HarassMap’s fifth birthday and it’s continued work in Egypt

By Mohamed El-Khateeb.

Its HarassMap’s 5th anniversary.

The fact that our initiative has been out there for 5 years is amazing and also breathtaking to me as a member of the very first HarassMap core team of volunteers.

HarassMap was established in 2010 by four women. Rebecca Chiao, Engy Ghozlan, Sawsan Gad and Amel Fahmy came together to start an initiative that aims to end the social acceptability of sexual harassment in Egypt.

The core team and co-founders proposed that if we aim to change the way people perceive sexual harassment in Egypt, to criminalize the act and change it from being a normal thing into a socially rejected act, we’d help in ending this phenomenon on a wide scale.

That idea came from a very simple fact: that there were already laws in Egypt – back in 2010 – that criminalize sexual harassment, although in a vague and unclear legal language. Noha Roushdy, one of the first Egyptian women to file a law suit against a harasser, won her law suit using the old law.

Despite the laws in place, perpetrators of sexual violence were mainly at large because people, including survivors of sexual violence, would not speak to up to them. The harassers’ impunity came from the social inaction towards the issue and, instead of fighting to change, blaming the victim. This also included police personnel, who in many cases, refused to file police reports against suspects and at times talked down to the survivors of these crimes, convincing them at best to “let it go.”

I recall back in November 2011, when I joined HarassMap as a volunteer, that many voices in the media and public sphere spoke about the necessity of having a new law; overlooking the role of society in this case. We had materials back then with the full text of the article in the Egyptian Penal Code that banned sexual harassment with fines and jail sentences. I even remember reading out the text of that article on a radio show aired by a local FM station.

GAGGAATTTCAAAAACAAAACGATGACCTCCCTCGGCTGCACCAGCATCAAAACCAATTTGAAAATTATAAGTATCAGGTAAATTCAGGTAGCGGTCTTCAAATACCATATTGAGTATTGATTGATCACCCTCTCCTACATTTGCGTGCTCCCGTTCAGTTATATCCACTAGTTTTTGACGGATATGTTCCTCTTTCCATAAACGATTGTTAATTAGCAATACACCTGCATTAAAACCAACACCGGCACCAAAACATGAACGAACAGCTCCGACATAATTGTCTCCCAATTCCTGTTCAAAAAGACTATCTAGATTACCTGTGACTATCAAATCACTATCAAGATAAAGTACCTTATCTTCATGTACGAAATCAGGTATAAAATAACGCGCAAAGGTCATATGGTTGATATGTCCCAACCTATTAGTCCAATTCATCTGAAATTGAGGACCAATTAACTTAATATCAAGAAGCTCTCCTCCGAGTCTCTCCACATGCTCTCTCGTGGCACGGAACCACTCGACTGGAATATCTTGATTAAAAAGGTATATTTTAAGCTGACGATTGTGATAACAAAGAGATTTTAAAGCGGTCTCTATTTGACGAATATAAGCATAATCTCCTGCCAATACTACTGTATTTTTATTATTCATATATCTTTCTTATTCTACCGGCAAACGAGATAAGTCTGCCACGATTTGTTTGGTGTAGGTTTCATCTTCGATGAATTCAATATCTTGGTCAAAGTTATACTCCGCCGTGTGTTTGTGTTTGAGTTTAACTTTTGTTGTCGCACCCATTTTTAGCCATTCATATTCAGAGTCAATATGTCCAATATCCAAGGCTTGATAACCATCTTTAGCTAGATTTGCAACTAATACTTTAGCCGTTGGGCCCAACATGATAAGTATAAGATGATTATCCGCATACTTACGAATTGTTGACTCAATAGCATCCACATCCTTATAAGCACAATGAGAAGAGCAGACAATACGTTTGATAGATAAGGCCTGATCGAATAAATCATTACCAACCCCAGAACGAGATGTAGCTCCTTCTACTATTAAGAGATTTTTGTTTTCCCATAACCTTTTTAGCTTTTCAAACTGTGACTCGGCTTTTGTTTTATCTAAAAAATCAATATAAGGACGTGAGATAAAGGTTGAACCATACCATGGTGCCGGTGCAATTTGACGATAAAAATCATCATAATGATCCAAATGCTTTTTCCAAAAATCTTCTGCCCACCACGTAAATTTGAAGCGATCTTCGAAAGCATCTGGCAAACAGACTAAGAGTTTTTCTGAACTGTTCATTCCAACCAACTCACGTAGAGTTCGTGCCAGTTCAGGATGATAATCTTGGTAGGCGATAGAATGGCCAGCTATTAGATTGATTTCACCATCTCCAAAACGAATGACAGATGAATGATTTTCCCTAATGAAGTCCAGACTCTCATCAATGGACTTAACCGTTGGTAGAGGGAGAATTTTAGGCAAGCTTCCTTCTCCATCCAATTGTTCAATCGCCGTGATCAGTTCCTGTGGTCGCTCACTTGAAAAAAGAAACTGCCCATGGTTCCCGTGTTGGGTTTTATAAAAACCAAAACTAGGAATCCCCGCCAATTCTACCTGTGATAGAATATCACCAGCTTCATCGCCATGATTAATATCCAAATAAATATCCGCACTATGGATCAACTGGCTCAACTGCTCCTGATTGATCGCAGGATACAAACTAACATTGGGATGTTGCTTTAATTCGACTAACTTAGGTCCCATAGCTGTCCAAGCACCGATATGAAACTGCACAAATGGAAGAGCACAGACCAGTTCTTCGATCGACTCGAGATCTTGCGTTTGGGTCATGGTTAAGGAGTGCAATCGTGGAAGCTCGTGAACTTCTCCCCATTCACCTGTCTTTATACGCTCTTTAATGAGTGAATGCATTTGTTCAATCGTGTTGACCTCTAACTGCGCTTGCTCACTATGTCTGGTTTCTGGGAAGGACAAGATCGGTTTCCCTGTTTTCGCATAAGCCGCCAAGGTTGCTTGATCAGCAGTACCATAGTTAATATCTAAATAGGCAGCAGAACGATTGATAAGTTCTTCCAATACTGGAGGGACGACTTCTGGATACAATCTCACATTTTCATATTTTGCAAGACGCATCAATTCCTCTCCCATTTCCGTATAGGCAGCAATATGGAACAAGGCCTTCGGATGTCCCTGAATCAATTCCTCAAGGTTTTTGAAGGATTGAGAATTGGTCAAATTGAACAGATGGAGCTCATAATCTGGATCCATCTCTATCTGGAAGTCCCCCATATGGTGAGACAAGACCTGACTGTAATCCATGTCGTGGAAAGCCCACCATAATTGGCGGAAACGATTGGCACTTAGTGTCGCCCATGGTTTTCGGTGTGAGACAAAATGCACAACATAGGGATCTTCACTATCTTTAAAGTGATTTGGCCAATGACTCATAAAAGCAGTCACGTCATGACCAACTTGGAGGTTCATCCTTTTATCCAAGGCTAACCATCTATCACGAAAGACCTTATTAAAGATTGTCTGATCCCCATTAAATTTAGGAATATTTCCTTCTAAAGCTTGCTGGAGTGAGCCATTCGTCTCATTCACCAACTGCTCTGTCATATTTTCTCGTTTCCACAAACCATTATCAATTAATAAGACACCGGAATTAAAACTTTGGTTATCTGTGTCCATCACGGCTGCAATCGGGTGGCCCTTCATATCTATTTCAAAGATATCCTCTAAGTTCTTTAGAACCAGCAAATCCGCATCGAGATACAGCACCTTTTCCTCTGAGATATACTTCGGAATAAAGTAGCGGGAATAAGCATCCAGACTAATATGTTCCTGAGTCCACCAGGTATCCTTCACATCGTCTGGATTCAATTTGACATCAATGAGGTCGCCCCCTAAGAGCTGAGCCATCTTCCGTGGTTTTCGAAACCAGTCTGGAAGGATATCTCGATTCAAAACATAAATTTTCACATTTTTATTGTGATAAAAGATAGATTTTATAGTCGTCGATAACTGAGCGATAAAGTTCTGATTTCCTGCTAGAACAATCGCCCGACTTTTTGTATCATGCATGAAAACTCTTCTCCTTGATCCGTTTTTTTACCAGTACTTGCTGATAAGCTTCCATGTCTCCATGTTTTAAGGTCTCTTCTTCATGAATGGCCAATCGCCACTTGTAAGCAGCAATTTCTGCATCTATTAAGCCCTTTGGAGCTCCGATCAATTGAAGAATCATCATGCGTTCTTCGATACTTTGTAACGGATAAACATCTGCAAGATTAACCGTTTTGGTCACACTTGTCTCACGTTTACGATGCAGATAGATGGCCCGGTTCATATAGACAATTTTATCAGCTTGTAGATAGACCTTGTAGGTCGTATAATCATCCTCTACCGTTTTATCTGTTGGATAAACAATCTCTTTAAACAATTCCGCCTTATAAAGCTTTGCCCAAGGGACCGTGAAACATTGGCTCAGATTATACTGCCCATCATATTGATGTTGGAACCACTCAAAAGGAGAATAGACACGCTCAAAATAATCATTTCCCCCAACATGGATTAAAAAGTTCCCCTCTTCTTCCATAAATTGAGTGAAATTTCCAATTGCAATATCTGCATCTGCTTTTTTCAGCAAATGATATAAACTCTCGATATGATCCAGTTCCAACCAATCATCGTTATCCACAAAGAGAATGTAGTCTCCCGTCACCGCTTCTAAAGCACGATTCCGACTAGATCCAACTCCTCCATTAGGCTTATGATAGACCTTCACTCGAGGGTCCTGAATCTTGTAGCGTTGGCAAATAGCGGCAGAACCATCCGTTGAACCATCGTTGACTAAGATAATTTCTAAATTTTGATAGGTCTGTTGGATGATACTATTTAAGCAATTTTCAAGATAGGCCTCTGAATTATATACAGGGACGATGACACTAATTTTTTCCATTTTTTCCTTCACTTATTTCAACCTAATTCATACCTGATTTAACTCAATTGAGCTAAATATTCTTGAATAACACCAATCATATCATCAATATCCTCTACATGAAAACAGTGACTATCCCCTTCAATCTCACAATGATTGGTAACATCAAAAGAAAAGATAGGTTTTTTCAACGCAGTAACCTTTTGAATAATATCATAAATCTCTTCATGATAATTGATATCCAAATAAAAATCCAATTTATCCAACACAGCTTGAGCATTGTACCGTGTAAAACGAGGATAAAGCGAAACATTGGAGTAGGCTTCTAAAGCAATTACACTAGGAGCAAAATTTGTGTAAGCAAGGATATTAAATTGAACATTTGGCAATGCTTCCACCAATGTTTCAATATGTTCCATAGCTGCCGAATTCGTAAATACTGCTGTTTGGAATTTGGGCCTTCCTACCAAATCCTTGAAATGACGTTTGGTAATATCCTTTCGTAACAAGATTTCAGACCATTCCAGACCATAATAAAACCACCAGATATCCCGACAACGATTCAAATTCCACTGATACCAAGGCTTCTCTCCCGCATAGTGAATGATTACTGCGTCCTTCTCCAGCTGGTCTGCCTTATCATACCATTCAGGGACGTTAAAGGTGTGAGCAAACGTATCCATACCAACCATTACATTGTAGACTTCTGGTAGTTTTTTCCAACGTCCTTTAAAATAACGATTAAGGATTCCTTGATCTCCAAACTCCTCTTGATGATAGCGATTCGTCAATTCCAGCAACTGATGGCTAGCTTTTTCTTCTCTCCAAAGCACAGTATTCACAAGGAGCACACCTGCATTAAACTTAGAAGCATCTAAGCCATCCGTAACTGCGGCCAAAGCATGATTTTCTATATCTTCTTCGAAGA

People we approached for the first time, whether they were journalists or members of the general public, would never fail to be surprised to know that a law existed against sexual harassment. There were many downsides to the law of course, including the fact that it didn’t mention the words “sexual” or “harassment.”

Yet, in many cases filed under the previous law, there were successful lawsuits because the actions taken by the harassers would fit the description listed in the law and hence a good lawyer was always able to present the survivors’ case to a judge in a court of law.

Since then however, the laws were amended many times and the latest edition is even better, though it lacks many important aspects.

At the same time, HarassMap and many of the other organizations operating have managed to raise people’s awareness of the issue.

Back in the days, in 2011, the word harassment or (taharoush) wasn’t as commonly used as it is today, and would be understood very differently. At the time, people often used the word “flirting” (moaksa), which definitely doesn’t fit for purpose of explaining the issue of sexual violence in Egypt.

Thanks to the efforts of these groups, we have managed to reclaim the proper terminology and bring it back to popular use.

The situation in 2015 is better, in comparison to the blanket of silence that previously covered the issue of sexual violence in Egypt. We are now able to talk openly about the issue, many perpetrators have been sentenced to fines and jail terms for their acts, women are finding it easier to speak up and share their stories on social media and members of the society, women and men alike, are volunteering and standing up against sexual violence in Egypt.

It was a long, tiring journey to get to this point. Yet, it was worth the effort.